In its recent decision in Bradley v Eastern Platinum
Ltd., 2016 ONSC 1903, the Ontario Superior Court of
Justice denied leave to commence a secondary market securities
class proceeding under Part XXIII.1 of the Securities Act.
This decision confirms that the leave hurdle is a meaningful
screening mechanism and that the proposed plaintiff must
demonstrate a realistic chance that its action will succeed in
order to be able to proceed with its claim.
In its proposed statement of claim, the plaintiff alleged that
the defendant mining company failed to disclose a complete or
partial shutdown of operations at its platinum mine in South Africa
in 2011, which was a material change requiring disclosure. The
plaintiff then amended its proposed statement of claim to allege
that the introduction of certain support technologies at the mine
constituted a material change that the defendant failed to
The Application for Leave Test
Part XXIII.1 of the Securities Act sets out a
two-branch test which a plaintiff must meet in order to be
successful on a leave application: the plaintiff must establish
that (1) the action is being brought in good faith; and (2) there
is a reasonable possibility that the action will be resolved at
trial in favour of the plaintiff.
In her decision, Rady J. reiterated that the purpose of the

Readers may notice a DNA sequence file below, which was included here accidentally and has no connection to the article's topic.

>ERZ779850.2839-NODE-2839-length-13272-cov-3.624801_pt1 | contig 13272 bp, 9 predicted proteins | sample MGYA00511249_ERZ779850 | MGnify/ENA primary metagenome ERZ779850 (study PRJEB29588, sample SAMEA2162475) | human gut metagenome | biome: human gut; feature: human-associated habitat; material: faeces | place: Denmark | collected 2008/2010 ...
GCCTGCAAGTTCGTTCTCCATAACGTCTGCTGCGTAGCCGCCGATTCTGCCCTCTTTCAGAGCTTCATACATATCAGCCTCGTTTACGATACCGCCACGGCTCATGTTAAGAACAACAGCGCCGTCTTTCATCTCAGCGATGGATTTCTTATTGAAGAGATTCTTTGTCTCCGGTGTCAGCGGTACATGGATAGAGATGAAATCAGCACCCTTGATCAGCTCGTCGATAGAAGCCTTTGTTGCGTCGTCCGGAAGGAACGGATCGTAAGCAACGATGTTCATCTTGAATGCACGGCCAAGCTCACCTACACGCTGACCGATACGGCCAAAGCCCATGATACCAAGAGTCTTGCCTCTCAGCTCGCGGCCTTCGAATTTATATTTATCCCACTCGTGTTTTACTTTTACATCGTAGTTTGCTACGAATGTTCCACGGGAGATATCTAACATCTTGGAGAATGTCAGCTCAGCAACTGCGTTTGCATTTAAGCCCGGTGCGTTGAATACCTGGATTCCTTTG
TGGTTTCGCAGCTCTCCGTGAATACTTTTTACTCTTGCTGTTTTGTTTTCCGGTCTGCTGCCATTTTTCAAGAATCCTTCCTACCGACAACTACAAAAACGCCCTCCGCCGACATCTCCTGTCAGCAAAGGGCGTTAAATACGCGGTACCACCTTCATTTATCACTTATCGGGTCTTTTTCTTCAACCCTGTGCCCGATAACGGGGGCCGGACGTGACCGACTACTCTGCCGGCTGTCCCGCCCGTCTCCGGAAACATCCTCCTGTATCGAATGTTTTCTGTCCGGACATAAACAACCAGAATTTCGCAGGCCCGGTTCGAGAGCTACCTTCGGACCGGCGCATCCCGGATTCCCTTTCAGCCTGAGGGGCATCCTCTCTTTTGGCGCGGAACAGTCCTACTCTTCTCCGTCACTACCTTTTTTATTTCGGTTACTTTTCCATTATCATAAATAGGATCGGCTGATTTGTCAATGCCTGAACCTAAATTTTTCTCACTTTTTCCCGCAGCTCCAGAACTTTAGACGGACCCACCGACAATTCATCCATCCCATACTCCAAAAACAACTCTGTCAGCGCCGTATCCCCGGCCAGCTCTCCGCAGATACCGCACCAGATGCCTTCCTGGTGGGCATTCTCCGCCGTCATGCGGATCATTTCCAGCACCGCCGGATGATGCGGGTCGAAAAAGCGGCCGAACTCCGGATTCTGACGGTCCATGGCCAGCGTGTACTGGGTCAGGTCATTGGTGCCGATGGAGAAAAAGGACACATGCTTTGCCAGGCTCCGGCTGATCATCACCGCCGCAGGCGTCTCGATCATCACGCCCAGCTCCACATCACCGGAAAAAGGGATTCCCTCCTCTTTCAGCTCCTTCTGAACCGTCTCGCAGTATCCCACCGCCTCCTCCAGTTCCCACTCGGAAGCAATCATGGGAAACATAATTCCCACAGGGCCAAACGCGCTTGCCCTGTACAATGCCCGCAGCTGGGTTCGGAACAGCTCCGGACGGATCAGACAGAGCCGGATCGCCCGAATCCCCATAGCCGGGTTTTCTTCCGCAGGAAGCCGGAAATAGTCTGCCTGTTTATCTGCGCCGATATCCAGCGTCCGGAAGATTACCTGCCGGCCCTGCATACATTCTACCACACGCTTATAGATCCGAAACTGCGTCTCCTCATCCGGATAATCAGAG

statutory leave requirement was to "prevent strike suits,
namely coercive and unmeritorious claims, which are aimed at
pressuring a defendant into settlement in order to avoid costly
litigation." Rady J noted that a motions judge must ensure
that "the leave requirement is more than a 'speed
bump' in the litigation".
Following the Supreme Court of Canada's guidance from
CIBC v Green, 2015 SCC 60, Rady J. described the leave test
as requiring a robust, meaningful examination and critical
evaluation of both the fact and expert evidence filed by the
parties. While not strictly necessary for the defendants to file
any evidence on these leave applications, as noted by Rady J.,
"it may be a risky venture not to do so particularly where
there are, as here, highly contentious factual issues."
In the result, the Court found that the evidence tendered by the
defendants overwhelmingly contradicted the plaintiff's
allegations. As such, the Court found that the plaintiff had no
reasonable prospect of success at trial and dismissed the
application for leave.
This case is a helpful recent illustration in Ontario of how the
leave test under Part XXIII.1 of the Securities Act can be
applied to screen out claims which do not have a reasonable chance
of success at an early stage in the proceedings. We will continue
to monitor how courts apply the principles regarding the leave
requirements for secondary market securities class actions.
The content of this article is intended to provide a general
guide to the subject matter. Specialist advice should be sought
about your specific circumstances.
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Under the Income Tax Act, the Employment Insurance Act, and the Excise Tax Act, a director of a corporation is jointly and severally liable for a corporation's failure to deduct and remit source deductions or GST.
Under the Income Tax Act, the Employment Insurance Act, the Canada Pension Plan Act and the Excise Tax Act, a director of a corporation is jointly and severally liable for a corporation's failure to deduct and remit source deductions.
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